Daily Inspiration #352 by Rich Castro

Hello Steve.

Photography has been a long time hobby of mine shooting mostly landscape and some portraits sprinkled in here and there. Over the last few years I found myself taking less and less pictures. A new interest was occupying my time; Mixed Martial Arts. With no prior experience in combat sports I dove in deep, training my mind and body at every free moment I had. Photography was taking a backseat because I basically live in the gym. I was / am addicted.

I’ve been shooting with various DSLR’s starting with the first digital rebel and eventually settled on a Canon 5D Mark II. It’s a great camera, but it is simply too big for my taste. Looking for an alternative I stumbled on your site and discovered the NEX5N. What impressed me was it also shot great video in such a small package. Even after purchasing the camera I still wasn’t getting out there taking photos, but I still had an itch.

Combats sports and injuries go hand and hand, and I’ve definitely had my share of them. After suffering a separated rib I decided to take the NEX5N for a spin in the gym. Using the kit lens the results were less than spectacular. The lens was simply too slow and the camera’s auto focus isn’t quite the best for a fast moving fighter. Even though the pictures weren’t the best, it satisfied that itch that never went away. From your site I learned more about legacy lenses and bought a few for cheap. The results compared to the kit lens were night and day.

The marriage of two of my passions were formed; Combat Sports and Photography! I still train every day possible, but now I come equipped with either the the NEX5N or an RX100 in the gym bag. I train and coach (part-time) out of arguably the top MMA gym in the country Xtreme Couture. I’ve been extremely lucky to be surrounded by some pretty exciting and talented people to photograph.

Shooting with a manual focus lens definitely has it’s challenges shooting combat sports. Many shot’s come out simply out of focus, but I think that’s part of the charm. The focus peaking feature of the NEX5N does help a bit, but shooting at wide apertures it can be a guessing game. The results are far from perfect, but I enjoy them that way.

As a hobbyist I don’t have a website, but my work can be found here:



Photo Info:
  1. Sony NEX5N with C-Mount 35mm – Head grappling coach Neil Melanson applies a rear naked choke to Sean Borchman during competition team practice.
  2. Sony NEX5n with SEL50mm f1.8 – Christian Molina prepares for a exhibition fight at Xtreme Couture.
  3. Sony NEX5n with C-Mount 35mm – Kids coach Rodrigo supervises the kids class at Xtreme Couture.
Rich Castro


  1. Thanks for the comments guys. Some info on the second photo… It’s a picture of a young fighter named Christian during his first ever exhibition match. He was a bit outsized by his opponent. It was a kickboxing match inside a cage. The photo was taken moments before entering the cage while looking up at his coach for advice. Christian did great getting the better of the larger opponent!

    It was shot with a SEL50 F1.8. A nice little lens but the autofocus system just didn’t work under the conditions I shoot in the most. I ended up returning the lens after the event and settled on a Konica Hexanon 57mm f1.4 and a 40mm 1.8 for “up at the cage” shots.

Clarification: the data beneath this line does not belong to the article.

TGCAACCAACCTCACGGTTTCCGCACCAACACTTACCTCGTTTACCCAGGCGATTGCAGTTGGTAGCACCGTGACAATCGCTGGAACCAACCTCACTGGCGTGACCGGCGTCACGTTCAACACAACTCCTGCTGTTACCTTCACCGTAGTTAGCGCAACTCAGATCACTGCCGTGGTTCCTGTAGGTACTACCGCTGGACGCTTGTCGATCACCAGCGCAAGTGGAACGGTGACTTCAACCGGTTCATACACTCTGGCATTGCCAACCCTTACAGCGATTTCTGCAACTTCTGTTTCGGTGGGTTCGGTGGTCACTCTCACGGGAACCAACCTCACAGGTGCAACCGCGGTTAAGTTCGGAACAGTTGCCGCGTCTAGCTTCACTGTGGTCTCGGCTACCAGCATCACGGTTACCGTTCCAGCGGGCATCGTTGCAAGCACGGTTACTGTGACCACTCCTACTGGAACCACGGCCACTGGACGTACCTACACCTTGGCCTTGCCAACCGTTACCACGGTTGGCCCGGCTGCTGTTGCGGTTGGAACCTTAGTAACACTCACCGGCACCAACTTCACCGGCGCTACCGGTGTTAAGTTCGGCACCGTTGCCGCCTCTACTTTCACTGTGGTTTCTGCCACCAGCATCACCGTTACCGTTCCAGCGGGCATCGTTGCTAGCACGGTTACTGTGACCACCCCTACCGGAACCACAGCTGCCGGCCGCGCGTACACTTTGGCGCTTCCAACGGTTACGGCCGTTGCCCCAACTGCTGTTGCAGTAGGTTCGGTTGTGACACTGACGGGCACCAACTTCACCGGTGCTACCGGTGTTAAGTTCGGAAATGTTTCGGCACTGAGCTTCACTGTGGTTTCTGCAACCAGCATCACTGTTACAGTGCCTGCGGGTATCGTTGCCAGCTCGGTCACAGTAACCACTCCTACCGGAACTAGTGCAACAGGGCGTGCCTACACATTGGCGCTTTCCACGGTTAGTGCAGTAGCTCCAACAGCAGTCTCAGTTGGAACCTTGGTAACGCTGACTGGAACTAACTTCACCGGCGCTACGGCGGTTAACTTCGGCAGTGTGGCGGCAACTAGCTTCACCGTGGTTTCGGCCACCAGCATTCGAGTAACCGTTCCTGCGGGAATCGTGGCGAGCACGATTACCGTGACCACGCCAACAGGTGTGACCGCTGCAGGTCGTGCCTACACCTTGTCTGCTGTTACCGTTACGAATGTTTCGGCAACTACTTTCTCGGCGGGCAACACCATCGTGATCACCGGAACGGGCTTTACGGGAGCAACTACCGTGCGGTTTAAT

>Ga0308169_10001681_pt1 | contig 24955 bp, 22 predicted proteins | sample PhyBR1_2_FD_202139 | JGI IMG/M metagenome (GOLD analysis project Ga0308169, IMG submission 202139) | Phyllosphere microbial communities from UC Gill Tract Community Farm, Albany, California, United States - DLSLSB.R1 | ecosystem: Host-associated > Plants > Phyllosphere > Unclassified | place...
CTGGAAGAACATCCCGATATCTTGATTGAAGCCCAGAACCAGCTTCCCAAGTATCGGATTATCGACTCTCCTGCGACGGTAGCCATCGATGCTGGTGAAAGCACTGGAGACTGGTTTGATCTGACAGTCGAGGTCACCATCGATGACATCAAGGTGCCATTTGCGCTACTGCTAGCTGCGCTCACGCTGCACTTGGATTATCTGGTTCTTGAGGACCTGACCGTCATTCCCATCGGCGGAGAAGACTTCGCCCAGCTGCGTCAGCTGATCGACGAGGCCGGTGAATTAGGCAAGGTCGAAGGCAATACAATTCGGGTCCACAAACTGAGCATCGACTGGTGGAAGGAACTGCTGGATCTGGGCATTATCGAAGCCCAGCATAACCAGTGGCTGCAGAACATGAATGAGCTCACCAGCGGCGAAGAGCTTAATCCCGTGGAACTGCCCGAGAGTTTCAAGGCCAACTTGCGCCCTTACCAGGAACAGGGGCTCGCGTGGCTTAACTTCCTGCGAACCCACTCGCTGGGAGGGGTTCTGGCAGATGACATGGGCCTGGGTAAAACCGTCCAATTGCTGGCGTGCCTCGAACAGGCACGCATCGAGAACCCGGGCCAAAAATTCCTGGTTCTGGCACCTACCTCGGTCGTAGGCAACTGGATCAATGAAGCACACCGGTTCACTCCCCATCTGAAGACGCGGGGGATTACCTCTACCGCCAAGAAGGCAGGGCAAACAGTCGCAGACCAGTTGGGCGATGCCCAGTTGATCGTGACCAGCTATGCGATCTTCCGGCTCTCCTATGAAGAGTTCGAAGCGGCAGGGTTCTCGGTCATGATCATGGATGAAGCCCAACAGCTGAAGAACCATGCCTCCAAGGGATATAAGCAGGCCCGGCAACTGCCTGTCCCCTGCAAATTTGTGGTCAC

2. Have to agree with your observations, although not my sort of thing I appreciate that good art challenges and sometimes takes us out of our comfort zone. The second shot reminds me of some of those classic Mohamid Ali pictures that I grew up with, superb capture

  3. Nice post! I’ve been doing martial arts for some ten years, and most recently, photography. So I’ve been playing with the thought of taking the camera with me to the gym lately. So, very nice pictures, thank’s for the inspiration. Now I just need to get injured, otherwise I still like the training too much to prioritize photographing.

  4. Thanks for selecting me for the daily inspiration Steve! I’ve truly been inspired by all the others you’ve posted.

    @ David Hunter – Thank you for the insightful comment. The whole kids thing is touchy subject. I was offered an opportunity to teach a kids “submission” fighting class the involves various chokes and joint locks but due to scheduling conflicts it wasn’t an option. Either way I wouldn’t have done it. But on the other side of the coin, I sure wish I started training when I was younger!!

  5. Love all of these shots. The B&W’s are gorgeous but I’m particularly taken with the first photo. “Violence” is a part of our everyday culture and should be as much fodder for art (along with sex) as the usual subjects of photography (such as love, beauty, and happiness). Even though the photo is violent, because the subject matter is shown as a silent, frozen image, it tells a different story than what we see on television. These men are warriors, for sure, but they also appear very vulnerable, as much so as the two young boys in the last photo. I find this photo shocking, sad, and moving, all at the same time.

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